The boulevards we crossed on our way to the city center were broad, tree-lined and well kept. The streets were spotless, well lit and full of cars, obviously. 17 million inhabitants is no laughing matter. After a couple of days here, Milan’s infernal traffic will seem like nothing in camparison. The cars are almost all Volkswagens or Japanese brands. I had the pleasure of seeing a yellow Lamborghini in Beijing but no others Italian cars.

Looking around I see enormous buildings, not necessarily skyscrapers. Many buildings have numerous small windows and no balconies. They are probably small apartments, but are well made. The famous skyscrapers of Shanghai are full of light and neon signs. They come in all shapes and sizes with one peculiar characteristic: at the top they have some type of crown, temple columns, even the facade of a Victorian house, which serves no purpose other than decoration.

Even the most distracted visitor will notice the “haze” that surrounds the buildings. I asked our guide if they usually have fog this time of year. He smiled and answered, “it isn’t fog. It’s the air we breathe in this city. It’s smog, caused by all the factories around the city.”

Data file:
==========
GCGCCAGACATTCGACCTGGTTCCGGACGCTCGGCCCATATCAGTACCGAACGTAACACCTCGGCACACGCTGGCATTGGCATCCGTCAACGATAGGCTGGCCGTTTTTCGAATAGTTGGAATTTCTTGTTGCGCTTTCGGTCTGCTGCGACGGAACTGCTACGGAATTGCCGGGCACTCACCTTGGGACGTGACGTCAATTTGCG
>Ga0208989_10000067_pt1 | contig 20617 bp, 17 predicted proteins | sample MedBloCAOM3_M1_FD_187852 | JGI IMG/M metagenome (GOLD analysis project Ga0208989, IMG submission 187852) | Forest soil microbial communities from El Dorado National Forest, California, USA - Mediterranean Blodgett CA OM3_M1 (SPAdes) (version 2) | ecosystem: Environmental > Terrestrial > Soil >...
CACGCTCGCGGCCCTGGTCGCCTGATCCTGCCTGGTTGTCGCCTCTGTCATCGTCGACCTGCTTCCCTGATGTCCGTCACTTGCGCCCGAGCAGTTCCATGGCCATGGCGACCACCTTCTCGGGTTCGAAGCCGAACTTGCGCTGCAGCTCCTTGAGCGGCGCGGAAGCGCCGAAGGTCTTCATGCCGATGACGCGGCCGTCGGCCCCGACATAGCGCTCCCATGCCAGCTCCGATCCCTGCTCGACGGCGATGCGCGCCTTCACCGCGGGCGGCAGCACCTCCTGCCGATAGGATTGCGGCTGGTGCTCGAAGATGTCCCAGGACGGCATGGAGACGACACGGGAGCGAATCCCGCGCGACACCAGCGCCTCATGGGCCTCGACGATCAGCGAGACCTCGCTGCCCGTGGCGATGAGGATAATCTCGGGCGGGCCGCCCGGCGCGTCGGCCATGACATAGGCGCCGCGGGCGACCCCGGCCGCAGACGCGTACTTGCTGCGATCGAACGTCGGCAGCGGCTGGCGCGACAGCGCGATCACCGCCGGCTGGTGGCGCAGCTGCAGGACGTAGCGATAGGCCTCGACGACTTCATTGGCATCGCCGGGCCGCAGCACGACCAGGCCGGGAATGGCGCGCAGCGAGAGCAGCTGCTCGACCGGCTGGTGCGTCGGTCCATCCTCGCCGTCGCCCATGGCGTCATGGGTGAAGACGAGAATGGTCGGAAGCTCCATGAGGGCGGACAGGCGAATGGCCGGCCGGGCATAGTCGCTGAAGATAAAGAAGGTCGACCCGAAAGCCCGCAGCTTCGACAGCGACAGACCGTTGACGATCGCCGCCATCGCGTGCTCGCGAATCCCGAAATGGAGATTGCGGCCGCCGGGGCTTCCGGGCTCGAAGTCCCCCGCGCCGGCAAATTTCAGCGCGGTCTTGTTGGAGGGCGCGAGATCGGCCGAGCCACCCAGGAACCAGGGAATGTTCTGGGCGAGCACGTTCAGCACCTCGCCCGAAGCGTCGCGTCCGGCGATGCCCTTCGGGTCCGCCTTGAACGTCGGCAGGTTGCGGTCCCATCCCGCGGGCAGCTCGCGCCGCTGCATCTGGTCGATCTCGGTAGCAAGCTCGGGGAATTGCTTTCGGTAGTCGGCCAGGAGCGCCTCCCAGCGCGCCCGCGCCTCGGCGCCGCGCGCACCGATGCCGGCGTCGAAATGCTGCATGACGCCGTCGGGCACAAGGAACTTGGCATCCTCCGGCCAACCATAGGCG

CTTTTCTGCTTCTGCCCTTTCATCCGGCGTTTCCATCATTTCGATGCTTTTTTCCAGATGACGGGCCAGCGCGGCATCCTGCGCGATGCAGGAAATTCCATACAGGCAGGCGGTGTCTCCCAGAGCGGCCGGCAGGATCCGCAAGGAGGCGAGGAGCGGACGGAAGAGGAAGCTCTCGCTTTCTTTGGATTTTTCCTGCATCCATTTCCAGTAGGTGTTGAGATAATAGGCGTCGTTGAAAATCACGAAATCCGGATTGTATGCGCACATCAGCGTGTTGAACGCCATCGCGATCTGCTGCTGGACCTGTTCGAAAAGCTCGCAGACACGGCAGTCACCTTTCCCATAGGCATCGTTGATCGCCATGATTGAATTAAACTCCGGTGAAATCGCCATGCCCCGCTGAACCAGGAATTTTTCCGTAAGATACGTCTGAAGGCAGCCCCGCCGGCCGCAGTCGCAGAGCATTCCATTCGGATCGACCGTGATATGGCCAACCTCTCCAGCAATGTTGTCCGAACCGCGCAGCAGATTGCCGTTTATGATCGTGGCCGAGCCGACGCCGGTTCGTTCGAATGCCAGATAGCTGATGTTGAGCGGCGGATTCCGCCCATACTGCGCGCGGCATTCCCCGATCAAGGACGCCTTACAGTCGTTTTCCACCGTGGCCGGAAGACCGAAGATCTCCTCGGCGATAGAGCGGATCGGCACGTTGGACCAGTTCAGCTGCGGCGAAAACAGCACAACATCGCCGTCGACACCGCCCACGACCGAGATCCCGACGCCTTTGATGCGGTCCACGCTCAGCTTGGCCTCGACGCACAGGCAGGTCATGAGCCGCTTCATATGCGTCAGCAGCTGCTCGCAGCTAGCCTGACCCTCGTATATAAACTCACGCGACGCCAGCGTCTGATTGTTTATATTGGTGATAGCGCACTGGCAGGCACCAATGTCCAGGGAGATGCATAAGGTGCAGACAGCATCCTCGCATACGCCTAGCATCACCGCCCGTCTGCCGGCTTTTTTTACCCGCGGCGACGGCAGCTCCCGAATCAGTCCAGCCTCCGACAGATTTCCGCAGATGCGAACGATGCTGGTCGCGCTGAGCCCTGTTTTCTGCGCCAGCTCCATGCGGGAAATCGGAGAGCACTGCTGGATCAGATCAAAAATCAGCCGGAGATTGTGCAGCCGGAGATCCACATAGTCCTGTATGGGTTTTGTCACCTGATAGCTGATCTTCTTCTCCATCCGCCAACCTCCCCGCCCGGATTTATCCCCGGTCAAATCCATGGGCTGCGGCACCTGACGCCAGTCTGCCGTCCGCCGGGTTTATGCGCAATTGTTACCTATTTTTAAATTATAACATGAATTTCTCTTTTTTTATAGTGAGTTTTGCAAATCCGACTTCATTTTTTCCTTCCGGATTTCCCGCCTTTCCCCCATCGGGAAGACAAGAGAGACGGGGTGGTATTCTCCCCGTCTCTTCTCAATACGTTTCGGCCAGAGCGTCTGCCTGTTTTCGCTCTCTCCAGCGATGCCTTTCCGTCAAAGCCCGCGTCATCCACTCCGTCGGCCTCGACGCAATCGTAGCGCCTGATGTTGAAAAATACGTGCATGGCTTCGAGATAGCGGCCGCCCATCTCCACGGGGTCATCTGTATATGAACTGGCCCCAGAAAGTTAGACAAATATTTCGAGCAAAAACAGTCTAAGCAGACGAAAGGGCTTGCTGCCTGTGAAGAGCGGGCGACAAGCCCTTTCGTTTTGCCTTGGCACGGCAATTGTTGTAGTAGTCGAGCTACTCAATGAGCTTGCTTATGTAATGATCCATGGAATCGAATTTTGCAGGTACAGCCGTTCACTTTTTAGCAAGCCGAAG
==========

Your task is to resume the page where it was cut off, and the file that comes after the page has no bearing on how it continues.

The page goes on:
Nice stuff. Therefore, China, a predominantly agricultural country throughout its history, producer of silk and spices, has discovered industrialization. I asked how such a thing came about… or why did the authorities, who must have known about all the problems associated with industrialization, let the big multimationals make such a big mess? The answer was that it all has happened within the past seven years, when the central leadership decided to make a fundamental change of direction for the future of China: the opening to the laws of the free market economy and to the West. To attract them the Chinese government granted them huge tax benefits for at least 5 years. In fact, they pay little or no taxes. Obviously, the multinationals jumped at the opportunity, but what a disaster!! 70% of the water is seriously contaminated and even the deep acquifers are affected and marine life is threatened. Unless the Chinese government changes course and applies severe penalties on those who devastate the environment, I think China (and the rest of the world) will create an ecological disaster of biblical proportions.